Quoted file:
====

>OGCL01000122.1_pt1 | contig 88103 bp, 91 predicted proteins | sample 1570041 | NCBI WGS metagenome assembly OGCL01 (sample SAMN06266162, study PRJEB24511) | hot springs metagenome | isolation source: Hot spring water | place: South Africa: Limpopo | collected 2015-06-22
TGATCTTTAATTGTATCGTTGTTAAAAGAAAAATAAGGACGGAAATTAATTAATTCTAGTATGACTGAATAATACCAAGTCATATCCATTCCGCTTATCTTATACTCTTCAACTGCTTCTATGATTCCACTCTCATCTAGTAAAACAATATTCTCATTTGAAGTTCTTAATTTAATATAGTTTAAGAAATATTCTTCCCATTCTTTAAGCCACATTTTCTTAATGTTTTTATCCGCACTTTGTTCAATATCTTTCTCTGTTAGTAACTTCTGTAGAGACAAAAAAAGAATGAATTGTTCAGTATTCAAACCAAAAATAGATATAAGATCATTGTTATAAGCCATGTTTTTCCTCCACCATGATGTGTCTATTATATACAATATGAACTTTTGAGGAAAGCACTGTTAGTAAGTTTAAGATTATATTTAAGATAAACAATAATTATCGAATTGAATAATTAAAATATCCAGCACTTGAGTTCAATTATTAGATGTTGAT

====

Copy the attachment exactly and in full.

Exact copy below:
>OGCL01000122.1_pt1 | contig 88103 bp, 91 predicted proteins | sample 1570041 | NCBI WGS metagenome assembly OGCL01 (sample SAMN06266162, study PRJEB24511) | hot springs metagenome | isolation source: Hot spring water | place: South Africa: Limpopo | collected 2015-06-22
TGATCTTTAATTGTATCGTTGTTAAAAGAAAAATAAGGACGGAAATTAATTAATTCTAGTATGACTGAATAATACCAAGTCATATCCATTCCGCTTATCTTATACTCTTCAACTGCTTCTATGATTCCACTCTCATCTAGTAAAACAATATTCTCATTTGAAGTTCTTAATTTAATATAGTTTAAGAAATATTCTTCCCATTCTTTAAGCCACATTTTCTTAATGTTTTTATCCGCACTTTGTTCAATATCTTTCTCTGTTAGTAACTTCTGTAGAGACAAAAAAAGAATGAATTGTTCAGTATTCAAACCAAAAATAGATATAAGATCATTGTTATAAGCCATGTTTTTCCTCCACCATGATGTGTCTATTATATACAATATGAACTTTTGAGGAAAGCACTGTTAGTAAGTTTAAGATTATATTTAAGATAAACAATAATTATCGAATTGAATAATTAAAATATCCAGCACTTGAGTTCAATTATTAGATGTTGAT